“Our nervous system has an 'on' and 'off' button," Melnick says. "The on button is the response where we get a lot of energy and adrenaline going, along with the ability to focus and problem solve. The off button gives us access to feeling calm and rejuvenated, to resting, digesting, and all of the internal functions that keep our immune system going." In theory, we should operate with coordination between the on and off buttons, she says. “But, the way that we’re living today, most of us are only using our on button. We’re overactive in our on button — always reacting, responding, and feeling like we need to respond. Push, push, push, go, go, go, do, do, do, give, give, give.”
“Over time, you’re only using the part of the system that is pushing you and you’re not getting enough of the off button," she continues. That downtime is crucial, because it's when your internal functions — everything from the immune system to the digestive system — are able to renew and repair. And, if you're out of balance? "Your body is putting all its energy into sending that last email or worrying about where your next client is going to come from instead of taking care of its health," Melnick says. "It can lead to wear and tear, and it can lead to all major diseases."
With connected devices and a never-ending work cycle, it’s hard to maneuver into “off” mode. But Melnick advises trying what she calls a “mental reset breath” when switching from work to personal life mode. To do so, take a couple of minutes to engage in a three-part breath: Breathe in through your nose for a count, hold for a count and exhale for a count. “It will train your nervous system to have success under stress,” she says.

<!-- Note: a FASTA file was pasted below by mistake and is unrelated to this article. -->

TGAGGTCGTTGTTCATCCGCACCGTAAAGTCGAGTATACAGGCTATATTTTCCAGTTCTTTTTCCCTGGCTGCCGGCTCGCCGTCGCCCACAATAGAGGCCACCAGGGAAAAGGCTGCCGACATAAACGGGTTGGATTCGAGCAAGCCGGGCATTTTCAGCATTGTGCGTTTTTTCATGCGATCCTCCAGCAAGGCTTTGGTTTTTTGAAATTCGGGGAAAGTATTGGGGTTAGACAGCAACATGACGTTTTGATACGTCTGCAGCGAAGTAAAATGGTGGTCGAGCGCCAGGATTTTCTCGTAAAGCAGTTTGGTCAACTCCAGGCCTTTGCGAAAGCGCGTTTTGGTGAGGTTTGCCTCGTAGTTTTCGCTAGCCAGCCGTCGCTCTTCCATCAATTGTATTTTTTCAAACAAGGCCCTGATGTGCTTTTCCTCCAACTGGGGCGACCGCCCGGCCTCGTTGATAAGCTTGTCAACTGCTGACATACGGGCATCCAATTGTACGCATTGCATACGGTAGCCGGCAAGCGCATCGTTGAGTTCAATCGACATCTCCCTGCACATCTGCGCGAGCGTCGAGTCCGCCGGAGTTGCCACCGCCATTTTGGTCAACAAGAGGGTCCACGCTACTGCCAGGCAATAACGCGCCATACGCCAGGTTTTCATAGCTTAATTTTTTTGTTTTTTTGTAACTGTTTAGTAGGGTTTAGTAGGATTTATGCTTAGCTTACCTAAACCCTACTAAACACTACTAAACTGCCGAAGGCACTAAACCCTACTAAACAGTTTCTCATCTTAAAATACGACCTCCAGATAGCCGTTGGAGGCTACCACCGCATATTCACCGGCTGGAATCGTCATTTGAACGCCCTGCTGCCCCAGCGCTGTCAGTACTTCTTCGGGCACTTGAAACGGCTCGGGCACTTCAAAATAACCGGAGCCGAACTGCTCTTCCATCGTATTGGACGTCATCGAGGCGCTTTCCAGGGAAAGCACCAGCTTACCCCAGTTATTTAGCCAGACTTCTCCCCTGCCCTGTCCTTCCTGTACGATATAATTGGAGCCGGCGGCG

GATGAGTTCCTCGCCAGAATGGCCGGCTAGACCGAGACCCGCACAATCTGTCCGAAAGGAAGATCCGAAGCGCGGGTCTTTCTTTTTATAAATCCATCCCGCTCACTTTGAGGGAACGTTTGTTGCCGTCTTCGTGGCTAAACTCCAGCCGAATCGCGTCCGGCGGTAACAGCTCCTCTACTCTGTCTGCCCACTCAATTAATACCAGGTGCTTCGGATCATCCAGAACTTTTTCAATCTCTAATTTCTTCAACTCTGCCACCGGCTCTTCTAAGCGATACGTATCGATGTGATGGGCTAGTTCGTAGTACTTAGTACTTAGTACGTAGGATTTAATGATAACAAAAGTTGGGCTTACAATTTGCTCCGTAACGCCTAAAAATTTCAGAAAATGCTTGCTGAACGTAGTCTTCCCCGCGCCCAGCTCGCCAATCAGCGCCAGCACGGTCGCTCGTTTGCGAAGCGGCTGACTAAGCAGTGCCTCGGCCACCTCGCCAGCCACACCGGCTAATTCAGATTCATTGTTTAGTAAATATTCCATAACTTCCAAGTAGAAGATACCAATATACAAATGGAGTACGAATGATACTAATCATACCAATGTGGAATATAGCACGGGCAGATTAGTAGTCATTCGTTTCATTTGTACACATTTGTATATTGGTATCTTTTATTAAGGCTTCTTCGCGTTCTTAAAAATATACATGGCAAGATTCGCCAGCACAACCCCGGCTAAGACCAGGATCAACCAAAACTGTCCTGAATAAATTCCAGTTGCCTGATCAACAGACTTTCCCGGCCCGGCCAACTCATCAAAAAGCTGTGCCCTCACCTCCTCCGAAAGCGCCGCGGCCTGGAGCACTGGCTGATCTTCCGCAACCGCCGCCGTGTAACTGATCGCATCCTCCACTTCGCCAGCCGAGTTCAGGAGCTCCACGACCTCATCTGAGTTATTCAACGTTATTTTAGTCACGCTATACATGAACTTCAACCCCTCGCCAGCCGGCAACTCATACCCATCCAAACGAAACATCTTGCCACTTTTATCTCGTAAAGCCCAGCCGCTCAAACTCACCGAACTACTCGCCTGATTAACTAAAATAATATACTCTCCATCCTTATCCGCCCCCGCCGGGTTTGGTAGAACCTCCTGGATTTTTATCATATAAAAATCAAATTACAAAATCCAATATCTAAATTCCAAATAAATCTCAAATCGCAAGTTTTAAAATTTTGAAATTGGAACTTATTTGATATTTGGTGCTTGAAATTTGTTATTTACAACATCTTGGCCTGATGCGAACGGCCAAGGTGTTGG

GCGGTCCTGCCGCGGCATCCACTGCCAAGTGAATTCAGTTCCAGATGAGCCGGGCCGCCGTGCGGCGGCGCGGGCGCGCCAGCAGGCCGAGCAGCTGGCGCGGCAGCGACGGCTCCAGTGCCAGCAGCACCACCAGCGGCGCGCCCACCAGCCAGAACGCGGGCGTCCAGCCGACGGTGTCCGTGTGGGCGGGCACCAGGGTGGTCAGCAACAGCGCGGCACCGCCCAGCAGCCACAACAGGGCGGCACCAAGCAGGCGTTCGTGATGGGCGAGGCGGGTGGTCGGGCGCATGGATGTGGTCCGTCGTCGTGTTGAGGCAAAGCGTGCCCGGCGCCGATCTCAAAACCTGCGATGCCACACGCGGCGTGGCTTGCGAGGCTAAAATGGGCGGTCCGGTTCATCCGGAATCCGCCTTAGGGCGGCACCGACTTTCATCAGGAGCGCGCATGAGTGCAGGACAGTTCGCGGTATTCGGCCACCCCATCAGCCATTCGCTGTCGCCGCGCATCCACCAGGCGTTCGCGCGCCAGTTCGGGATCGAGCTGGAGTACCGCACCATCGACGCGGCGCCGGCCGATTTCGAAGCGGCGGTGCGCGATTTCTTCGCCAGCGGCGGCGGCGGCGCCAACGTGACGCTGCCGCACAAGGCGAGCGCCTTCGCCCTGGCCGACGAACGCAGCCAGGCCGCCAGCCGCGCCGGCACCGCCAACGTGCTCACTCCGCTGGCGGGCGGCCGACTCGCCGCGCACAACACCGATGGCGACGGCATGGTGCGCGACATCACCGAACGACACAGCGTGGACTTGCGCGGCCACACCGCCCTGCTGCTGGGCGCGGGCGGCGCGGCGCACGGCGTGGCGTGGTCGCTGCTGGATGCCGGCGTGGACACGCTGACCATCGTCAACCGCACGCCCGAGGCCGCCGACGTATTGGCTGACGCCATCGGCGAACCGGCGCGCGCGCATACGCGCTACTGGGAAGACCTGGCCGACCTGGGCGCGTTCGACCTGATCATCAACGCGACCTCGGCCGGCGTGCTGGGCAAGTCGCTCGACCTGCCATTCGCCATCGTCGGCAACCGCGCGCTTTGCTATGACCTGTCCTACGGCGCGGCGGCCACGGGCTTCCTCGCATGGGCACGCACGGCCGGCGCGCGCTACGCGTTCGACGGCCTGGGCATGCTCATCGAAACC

Another way our mental health is challenged at work is by navigating intense psychosocial demands. Whether dealing with the anger, sorrow, desperation, and frustration of a client or co-worker, a recent study published in the Journal of Occupational and Environmental Medicine showed that distress at work was 38 percent more likely for those who were said to have experienced these emotional demands.
Melnick says that dealing with intense emotional demands of a job creates the same stress response in our nervous system as when operating in “on” mode — we undergo the same energetic, adrenaline-laced fight-flight-or-freeze freakout and invite the same health risks as well. To help manage this and other work stress, Melnick suggests asking yourself, “Are you doing everything you can to control what you can at work? Have you tried to make your work situation better?”
“There are so many things you can do,” she says, launching into a rapid-fire list of emotion-based solutions. “You can control your response to interruptions, choose not to say “yes” all the time, be more confident rather than criticizing yourself, talk to your boss about your priorities and request that your workload be more manageable, influence people more effectively by understanding what drives them rather than hoping people will read your mind, and understand why people do what they do so you’re not taking things personally.”
What if the resetting of the “on” and “off” buttons, emotional triggers, or physical movement in your job still leaves you feeling sick and tired? Or, if you find yourself setting work boundaries only to find they’re not sustainable? It may be time to jump ship and find a position that better supports your mental and physical health.
The measure may seem drastic, but Melnick says the rewards are invaluable. “There’s no question that it's scary [to leave a job for a new venture] but it’s also completely fulfilling and exhilarating,” she says. “Anyone you look at who is happy and successful has gone through that fire has been willing to ask the questions and take baby steps in order to get there. People who are willing to do it come out the other side and have the life they want.”